The Trouble with Tech Transfer
Ed Silverman's "The Trouble with Tech Transfer" does not put the subject in context and focuses only on anecdotal evidence. Academic tech transfer offices were set up by institutions in response to the Bayh-Dole Act, which The Economist called "possibly the most inspired piece of legislation to be enacted in America over the past half-century."
The results continue to this day: The forthcoming Association of University Technology Managers annual survey will record, for fiscal year 2005, 28,349 current, active commercialization licenses. Each represents a university-company relationship to develop a product to benefit people. There have been 3,641 such new products in the marketplace since 1998 and 5,171 new spinout companies based on academic research created since 1980, each creating economic activity in its region.
In the United States, this is an enormous endeavor, involving more than 190 research universities in all 50 states. Add the tech transfer opportunities pouring out of the 700 research centers and laboratories of Federal departments and agencies conducting more than $100 billion in R&D annually, and the thousands of small and medium sized companies innovating with us and others and you see a significant part of the innovation-driven US economy.
It is to be expected in something involving so many clever, driven people working across disparate organizations over vast distances. Tech transfer, however, works.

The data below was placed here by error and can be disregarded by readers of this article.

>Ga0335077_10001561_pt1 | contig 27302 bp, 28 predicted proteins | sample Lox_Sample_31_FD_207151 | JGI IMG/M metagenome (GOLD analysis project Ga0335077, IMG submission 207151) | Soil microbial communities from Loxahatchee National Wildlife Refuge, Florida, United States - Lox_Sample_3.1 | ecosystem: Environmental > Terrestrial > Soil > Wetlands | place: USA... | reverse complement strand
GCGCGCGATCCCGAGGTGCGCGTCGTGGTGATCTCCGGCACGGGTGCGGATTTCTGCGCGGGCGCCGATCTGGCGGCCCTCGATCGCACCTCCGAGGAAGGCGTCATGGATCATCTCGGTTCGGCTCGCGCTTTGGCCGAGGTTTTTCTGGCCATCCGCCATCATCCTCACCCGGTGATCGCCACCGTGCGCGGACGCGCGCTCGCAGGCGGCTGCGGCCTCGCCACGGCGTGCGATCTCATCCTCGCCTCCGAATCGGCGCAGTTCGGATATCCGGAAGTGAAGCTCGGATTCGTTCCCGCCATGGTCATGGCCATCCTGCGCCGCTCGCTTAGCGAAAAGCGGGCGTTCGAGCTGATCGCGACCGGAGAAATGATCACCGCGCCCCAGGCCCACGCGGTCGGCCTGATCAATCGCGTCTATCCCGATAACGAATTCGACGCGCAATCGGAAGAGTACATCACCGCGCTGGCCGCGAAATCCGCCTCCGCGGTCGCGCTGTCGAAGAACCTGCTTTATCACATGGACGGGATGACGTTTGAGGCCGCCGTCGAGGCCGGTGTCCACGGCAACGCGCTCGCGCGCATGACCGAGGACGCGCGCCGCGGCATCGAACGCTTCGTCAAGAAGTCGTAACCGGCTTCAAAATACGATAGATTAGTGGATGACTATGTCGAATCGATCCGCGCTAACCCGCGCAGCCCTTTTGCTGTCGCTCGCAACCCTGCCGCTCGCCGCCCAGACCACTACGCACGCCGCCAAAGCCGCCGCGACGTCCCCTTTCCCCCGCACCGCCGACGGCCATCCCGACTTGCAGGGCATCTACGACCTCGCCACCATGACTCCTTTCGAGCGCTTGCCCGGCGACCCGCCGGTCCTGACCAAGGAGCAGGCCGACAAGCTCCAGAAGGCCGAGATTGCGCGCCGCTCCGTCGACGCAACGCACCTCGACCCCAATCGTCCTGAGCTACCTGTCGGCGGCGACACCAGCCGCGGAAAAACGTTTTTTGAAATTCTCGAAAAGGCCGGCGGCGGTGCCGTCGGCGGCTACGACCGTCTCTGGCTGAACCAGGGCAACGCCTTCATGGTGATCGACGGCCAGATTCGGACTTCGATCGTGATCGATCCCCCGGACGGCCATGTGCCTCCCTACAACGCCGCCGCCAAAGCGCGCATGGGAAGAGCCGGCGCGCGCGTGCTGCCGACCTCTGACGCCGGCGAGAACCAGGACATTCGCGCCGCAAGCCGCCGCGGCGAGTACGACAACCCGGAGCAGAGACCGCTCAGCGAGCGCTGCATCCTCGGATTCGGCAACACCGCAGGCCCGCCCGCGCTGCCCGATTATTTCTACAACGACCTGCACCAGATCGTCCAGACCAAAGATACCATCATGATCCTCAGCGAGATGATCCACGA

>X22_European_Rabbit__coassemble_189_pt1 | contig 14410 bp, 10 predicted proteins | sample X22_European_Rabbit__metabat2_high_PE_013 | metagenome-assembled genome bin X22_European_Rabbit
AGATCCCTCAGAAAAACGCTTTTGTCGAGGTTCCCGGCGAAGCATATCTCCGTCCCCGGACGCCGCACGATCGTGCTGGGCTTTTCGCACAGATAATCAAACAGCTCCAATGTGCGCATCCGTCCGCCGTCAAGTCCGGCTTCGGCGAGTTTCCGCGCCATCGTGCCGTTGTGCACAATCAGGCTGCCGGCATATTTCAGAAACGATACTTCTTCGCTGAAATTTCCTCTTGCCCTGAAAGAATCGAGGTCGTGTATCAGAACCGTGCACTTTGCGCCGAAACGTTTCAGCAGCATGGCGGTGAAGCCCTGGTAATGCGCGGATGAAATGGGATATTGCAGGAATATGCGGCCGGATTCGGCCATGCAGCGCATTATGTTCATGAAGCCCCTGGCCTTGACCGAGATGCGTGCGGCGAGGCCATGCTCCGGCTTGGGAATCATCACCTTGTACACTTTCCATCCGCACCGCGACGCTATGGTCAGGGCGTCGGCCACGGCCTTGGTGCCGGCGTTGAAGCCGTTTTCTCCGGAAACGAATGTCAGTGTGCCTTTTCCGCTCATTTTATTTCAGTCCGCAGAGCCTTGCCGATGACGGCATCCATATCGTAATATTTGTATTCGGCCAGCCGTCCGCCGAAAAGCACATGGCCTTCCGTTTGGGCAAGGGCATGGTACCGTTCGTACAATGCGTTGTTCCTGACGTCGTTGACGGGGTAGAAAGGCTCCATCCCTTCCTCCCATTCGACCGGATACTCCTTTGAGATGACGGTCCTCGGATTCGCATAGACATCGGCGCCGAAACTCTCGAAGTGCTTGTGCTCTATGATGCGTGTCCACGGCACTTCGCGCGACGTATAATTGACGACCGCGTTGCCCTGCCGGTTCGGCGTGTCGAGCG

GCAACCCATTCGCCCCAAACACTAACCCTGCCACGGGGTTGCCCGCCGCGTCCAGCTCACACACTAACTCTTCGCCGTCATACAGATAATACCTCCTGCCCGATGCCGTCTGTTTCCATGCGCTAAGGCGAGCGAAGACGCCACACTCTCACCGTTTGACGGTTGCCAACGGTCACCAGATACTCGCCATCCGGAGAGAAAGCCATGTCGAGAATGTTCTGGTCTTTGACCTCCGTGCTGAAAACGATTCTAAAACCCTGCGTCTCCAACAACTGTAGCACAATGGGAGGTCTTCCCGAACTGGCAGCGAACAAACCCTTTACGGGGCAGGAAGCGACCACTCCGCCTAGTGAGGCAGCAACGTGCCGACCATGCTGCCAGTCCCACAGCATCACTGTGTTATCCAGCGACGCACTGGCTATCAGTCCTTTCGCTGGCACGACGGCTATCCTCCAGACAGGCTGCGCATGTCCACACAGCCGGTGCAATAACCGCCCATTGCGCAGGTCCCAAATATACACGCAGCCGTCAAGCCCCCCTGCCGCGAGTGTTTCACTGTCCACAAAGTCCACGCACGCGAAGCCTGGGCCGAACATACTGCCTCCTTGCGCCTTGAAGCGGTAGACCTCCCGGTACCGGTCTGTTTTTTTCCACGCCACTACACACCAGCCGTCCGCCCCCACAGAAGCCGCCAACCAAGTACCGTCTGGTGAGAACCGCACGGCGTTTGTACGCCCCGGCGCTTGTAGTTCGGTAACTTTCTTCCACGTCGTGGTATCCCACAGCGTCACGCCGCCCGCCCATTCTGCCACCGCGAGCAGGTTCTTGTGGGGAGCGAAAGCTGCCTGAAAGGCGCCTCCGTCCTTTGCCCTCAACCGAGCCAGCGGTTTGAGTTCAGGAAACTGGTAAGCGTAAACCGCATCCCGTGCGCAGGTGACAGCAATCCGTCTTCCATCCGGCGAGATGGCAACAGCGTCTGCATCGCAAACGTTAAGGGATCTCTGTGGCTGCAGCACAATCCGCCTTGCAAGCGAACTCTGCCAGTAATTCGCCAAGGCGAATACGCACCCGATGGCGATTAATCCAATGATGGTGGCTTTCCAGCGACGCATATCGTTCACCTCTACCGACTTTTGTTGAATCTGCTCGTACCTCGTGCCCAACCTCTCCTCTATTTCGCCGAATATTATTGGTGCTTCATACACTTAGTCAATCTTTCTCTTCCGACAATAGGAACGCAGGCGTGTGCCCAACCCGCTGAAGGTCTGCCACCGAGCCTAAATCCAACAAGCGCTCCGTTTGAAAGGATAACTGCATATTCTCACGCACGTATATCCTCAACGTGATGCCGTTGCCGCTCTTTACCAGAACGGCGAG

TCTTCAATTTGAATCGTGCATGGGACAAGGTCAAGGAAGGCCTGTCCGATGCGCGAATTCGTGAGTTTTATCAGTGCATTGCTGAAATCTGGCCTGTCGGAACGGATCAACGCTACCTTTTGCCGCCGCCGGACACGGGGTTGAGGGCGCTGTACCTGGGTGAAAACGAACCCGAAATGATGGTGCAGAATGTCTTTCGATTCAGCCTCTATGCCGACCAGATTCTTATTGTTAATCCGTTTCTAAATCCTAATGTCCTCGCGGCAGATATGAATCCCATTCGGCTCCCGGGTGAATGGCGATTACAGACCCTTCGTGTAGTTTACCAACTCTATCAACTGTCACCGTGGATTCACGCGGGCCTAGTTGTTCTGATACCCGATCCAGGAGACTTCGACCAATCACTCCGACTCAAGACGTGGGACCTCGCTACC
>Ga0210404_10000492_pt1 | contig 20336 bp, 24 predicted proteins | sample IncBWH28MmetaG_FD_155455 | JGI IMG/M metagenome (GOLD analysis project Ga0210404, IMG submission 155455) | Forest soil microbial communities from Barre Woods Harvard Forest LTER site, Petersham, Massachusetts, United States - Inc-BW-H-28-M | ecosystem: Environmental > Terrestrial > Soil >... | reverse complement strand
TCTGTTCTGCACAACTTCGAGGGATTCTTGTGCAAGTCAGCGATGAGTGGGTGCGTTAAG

It is playing an important role in saving lives, improving the quality of life and increasing productivity and competitiveness. For specific examples of success, see www.betterworldproject.net/, and www.federallabs.org/pdf/Federal_T2_2005.pdf.
President, Association of University Technology Managers
Ed Silverman's "The trouble with tech transfer" 1 reflects a global problem and relates to some of the unintended consequences of the Bayh-Dole Act of 1980. When David Miska and I studied the results of the Act in 2004, we found that the most important problem with it was the technology transfer office. 2 This was unexpected, since the literature was awash with success stories. Others - the Hamilton Strategy Paper from the Brookings Institution 3 and Government Accountability Office 4 - have noticed the same thing.
Invention is alive and well in the US, but innovation - the successful commercialization of invention - is in steep decline. Patents continue to accumulate in tech transfer offices, and biotech clusters around Cambridge, Princeton, Research Triangle Park, and San Diego are suffering lab vacancies, unemployment, and declines in housing and real estate.
We have two suggestions:
1. Because serendipity is the main driver of innovation, we suggest a re-think of FDA guidances, which stress conformity, and of investor philosophy, which uses precedence as a surrogate for certainty. That encourages me-too products. Safety should remain an FDA concern, but university investigators and biotechs should have the freedom to explore alternative and time- and cost-effective trial designs and analysis in order to demonstrate efficacy, especially in non-standard indications. And investors should understand that innovative products, by definition, will not have a clear regulatory pathway.